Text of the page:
LJY: When scientists write a manuscript, they should always think about, what is the public interest in this paper? Why would a non-scientist be interested in this? Then talk to the PR representatives from the University or your institution, the people who know how to get the media’s attention, and put together a press release. Don’t be bashful about trying to get your work out there. It is our job to convey to the public the importance of science, and that means reaching out to the press and communicating with them when we have things that are of public interest.
JPB: In the book you present two parallel hypotheses regarding human bonding: that bonding in females is an extension of maternal behavior; and that bonding in males is an extension of territoriality. Are these hypotheses primarily evolutionary, or do you think they extend into human psychology as well?
LJY: They are primarily evolutionary. In the book we present these as two mechanisms of pair bonding in monogamous animals, and the relevance of this to humans is more speculative. In the evolution of new behaviors, what the brain tends to do is tap into systems that already exist for other things and tweak them a little bit. Oxytocin, which is responsible for promoting labor, for ejecting milk when the baby nurses, for maternal bonding to the baby, this same molecule is involved in bonding the female to the male. The same thing is true for males and territorial behavior. Vasopressin is involved in scent marking, aggression, and territoriality, and in voles it’s also involved in mate guarding, protecting his female partner. It’s almost as if the female has become an extension of his territory, and he will aggressively defend that female against other animals. Human males don’t think of their female partner as their territory; women don’t think of their husbands or lovers as babies; but there is that root in the biology.
JPB: In light of the studies you discuss showing that OT underlies some aspects of maternal care, what do you think of recent work showing an increase in OT in children from administering OT to parents?
LJY: That is really fascinating work that suggests that the engagement of the parents with the offspring can really stimulate the OT system. That stimulation occurs when the mother and baby, or father and baby, are having reciprocal social interactions. That stimulates the OT release, making that social interaction more reinforcing and helping to build social skills and social aptitude. It builds the brain’s knowledge of how it interacts and relate to others. This system may somehow be disrupted in diseases like autism, and these individuals can’t develop the social skills and the social reciprocity that typical kids may have. If this data is true and can be replicated, this highlights the importance of engagement of the parents or caregivers with the baby in terms of facilitating the normal development of the social brain.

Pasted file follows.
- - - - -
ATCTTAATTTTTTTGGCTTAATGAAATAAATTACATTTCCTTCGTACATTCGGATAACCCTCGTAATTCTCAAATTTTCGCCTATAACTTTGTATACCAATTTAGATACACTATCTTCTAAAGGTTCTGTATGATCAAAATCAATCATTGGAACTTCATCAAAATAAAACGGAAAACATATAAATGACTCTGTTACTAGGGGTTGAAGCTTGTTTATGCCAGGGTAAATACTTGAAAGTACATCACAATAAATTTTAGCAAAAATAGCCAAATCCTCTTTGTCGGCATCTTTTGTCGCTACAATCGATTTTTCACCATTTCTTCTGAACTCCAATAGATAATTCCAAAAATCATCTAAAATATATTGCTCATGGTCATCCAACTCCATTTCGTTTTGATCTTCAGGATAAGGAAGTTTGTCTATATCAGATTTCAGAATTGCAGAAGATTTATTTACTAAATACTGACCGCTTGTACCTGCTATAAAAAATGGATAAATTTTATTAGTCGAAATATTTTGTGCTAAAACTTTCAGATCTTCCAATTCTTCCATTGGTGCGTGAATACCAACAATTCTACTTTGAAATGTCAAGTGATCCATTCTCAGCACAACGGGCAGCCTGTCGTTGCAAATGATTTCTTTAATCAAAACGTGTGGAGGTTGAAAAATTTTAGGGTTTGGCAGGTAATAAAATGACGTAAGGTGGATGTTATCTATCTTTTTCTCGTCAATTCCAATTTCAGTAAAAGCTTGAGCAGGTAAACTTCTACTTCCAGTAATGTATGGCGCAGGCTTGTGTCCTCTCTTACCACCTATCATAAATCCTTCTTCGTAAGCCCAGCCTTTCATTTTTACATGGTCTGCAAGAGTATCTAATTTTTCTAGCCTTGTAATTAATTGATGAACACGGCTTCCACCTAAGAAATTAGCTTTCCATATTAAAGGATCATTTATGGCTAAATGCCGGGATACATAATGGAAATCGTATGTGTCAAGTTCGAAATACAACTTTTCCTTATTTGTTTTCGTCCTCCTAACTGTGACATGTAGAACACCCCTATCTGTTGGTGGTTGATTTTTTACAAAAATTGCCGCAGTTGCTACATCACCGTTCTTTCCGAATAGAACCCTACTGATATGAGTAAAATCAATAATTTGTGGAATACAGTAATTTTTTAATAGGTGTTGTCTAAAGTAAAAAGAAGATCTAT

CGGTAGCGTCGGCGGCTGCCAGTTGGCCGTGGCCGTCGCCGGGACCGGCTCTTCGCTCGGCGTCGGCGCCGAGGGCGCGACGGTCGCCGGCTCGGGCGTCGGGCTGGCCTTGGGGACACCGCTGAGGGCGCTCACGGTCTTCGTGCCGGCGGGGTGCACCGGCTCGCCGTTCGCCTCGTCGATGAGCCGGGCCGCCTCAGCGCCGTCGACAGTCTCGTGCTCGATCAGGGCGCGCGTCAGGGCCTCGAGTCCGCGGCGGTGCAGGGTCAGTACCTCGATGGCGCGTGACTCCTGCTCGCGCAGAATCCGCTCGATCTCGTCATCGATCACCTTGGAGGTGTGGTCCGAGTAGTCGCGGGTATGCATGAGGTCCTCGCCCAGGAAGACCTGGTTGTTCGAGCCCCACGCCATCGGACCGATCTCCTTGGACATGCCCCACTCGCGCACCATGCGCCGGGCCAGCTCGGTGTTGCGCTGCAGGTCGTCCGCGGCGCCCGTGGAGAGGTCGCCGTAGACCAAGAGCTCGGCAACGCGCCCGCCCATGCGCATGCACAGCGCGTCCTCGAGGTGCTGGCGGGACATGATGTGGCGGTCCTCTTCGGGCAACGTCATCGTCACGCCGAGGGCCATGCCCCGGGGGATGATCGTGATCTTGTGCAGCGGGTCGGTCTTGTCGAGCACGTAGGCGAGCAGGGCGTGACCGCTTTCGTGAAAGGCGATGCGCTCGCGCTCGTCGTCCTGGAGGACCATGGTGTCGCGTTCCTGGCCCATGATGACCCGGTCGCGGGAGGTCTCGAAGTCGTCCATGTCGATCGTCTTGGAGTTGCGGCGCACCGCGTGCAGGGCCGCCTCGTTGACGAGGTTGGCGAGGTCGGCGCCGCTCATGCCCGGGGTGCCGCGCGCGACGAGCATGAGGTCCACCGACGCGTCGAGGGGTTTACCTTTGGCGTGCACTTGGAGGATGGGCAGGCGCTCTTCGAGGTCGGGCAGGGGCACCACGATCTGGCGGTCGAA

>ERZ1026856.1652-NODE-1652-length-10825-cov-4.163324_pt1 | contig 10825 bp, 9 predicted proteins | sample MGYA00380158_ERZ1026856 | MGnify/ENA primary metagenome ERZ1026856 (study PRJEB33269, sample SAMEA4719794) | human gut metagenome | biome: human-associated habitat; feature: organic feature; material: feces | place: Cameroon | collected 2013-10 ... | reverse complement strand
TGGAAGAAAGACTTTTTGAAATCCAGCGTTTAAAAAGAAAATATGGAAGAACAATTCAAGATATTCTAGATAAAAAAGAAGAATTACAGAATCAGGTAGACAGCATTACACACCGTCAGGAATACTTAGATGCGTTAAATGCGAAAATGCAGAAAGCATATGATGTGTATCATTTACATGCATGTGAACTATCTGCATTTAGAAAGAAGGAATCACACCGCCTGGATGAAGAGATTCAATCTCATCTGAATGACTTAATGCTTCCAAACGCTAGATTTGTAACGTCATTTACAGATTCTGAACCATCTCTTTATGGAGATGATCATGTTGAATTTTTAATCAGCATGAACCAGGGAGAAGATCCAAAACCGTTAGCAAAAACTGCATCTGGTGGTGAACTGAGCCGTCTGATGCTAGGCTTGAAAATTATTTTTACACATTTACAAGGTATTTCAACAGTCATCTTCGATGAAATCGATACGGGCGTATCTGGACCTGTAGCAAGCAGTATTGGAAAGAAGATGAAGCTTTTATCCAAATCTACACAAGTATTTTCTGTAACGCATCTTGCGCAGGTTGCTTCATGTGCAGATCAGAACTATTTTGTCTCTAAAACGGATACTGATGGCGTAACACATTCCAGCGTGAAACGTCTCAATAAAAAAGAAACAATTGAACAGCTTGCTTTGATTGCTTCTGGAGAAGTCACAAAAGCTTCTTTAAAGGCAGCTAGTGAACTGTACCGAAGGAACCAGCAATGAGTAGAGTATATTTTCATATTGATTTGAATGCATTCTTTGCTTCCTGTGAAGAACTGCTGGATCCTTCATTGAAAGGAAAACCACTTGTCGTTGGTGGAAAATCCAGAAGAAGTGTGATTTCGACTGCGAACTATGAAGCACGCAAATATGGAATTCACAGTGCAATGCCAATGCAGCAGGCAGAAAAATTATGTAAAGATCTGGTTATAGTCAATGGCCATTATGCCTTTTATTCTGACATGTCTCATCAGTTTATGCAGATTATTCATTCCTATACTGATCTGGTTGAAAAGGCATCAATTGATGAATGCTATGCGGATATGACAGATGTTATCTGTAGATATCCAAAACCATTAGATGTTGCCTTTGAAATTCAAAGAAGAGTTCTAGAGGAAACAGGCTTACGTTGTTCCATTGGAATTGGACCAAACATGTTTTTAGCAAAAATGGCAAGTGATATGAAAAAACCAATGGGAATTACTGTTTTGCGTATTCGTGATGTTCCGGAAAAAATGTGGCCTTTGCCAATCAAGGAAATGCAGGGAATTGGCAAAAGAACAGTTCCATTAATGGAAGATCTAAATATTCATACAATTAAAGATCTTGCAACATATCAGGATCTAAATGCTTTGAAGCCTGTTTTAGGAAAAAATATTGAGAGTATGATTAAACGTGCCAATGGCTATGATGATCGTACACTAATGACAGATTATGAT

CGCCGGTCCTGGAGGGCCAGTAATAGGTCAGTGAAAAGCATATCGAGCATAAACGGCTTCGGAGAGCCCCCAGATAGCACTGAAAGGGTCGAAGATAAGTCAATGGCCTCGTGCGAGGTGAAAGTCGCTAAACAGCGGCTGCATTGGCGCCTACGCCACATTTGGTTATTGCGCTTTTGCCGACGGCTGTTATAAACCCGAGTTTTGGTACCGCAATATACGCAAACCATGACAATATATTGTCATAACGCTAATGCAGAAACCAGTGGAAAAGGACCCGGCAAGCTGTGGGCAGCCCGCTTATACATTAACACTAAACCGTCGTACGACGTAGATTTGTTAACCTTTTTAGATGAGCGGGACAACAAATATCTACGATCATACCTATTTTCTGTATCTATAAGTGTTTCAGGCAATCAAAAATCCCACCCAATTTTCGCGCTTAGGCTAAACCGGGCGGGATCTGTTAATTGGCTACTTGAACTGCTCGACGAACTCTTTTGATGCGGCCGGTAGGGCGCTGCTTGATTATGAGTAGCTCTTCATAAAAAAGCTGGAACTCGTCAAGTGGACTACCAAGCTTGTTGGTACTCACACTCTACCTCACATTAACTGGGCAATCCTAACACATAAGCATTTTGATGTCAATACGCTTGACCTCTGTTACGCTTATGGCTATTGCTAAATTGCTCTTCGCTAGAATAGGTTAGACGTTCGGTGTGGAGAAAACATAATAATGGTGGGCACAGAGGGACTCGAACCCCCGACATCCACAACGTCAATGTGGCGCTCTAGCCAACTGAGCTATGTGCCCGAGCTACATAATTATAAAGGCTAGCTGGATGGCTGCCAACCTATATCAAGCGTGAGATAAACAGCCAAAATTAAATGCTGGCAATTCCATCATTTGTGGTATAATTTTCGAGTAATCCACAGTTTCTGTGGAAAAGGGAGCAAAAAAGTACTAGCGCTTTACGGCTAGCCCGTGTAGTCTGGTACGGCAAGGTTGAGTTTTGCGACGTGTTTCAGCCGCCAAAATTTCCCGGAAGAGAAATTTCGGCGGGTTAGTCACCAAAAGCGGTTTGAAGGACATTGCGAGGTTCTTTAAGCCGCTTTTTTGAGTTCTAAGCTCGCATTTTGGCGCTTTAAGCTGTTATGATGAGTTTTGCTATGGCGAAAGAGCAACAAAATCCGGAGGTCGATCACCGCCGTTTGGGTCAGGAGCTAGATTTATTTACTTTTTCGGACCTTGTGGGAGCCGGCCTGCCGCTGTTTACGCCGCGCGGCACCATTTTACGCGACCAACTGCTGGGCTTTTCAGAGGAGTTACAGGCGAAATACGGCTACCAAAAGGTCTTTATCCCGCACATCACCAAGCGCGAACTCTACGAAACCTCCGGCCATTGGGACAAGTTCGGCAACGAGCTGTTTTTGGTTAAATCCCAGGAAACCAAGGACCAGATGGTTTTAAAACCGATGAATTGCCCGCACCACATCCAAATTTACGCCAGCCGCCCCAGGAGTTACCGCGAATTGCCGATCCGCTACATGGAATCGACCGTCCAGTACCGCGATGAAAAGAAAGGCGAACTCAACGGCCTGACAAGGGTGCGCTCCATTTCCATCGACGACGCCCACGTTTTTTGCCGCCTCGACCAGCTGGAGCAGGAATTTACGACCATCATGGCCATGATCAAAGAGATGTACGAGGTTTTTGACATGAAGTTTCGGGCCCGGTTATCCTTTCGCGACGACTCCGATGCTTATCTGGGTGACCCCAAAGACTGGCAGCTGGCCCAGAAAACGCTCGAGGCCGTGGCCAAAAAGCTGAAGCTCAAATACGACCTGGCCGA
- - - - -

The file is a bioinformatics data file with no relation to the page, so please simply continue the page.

JPB: In Tristan and Isolde, Wagner said that love is a sometimes-fatal chemical imbalance; and in your book you make the case that love is an addiction. If love is truly an addiction, should we be using preventative medicines when going on first dates?
LJY: No, I don’t think so, because if you do that then maybe you’re going to miss the person who’s really the perfect match for you, your soulmate. If I would have done that on my first date with my wife, maybe we wouldn’t have the wonderful life that we have together. You never know when you’re going to meet that right person and when your brain’s real chemistry is going to be kicked off to create that love. You’re right that sometimes when people fall in love, it leads them to do things that they definitely regret later, even things that everyone around them can look at and say, “why in the world is he doing that? It makes no sense.” Nonetheless, his brain neurochemistry is telling him that this is the right thing to do. But the critical thing is that sometimes that crazy thing turns out to be the right thing to do. You meet that special person that you will be really happy with the rest of your life. I would hate for someone to miss out on that because they are afraid of falling in love.
JPB: What new research are you performing along the lines of the hypotheses you present in your book?
LJY: One important aspect of our work is not so much about the neurobiology of love but how we can use our knowledge of the chemistry of social relationships to improve social functioning in social cognitive disorders. For example, in autism, schizophrenia, and some other psychiatric disorders, there is an inability to relate to others and an inability to engage in social reciprocity. We are figuring out how to exploit neurochemistry to improve social functioning and maybe to teach social skills to those who lack them. For example, we are exploring the possibility of combining OT treatment with behavioral therapies so that we can teach social skills to autistic subjects. So that’s one really important application, going from the preclinical basic science to clinical applications. That’s really the goal of the Center for Translational Social Neuroscience that I started here at Emory. But we’re also doing some other things that are very interesting. For example, we are looking at the neurobiology of consoling behavior. When the partner is injured, prairie voles for example will show increased grooming to the partner, maybe to relieve their stress. We’re exploring the neurobiology and the role of oxytocin and vasopressin in that consoling behavior. This may give us insights into the evolutionary origins of things like empathy, which we all think of as a human trait. Empathy, like love, has its origin in animal behavior.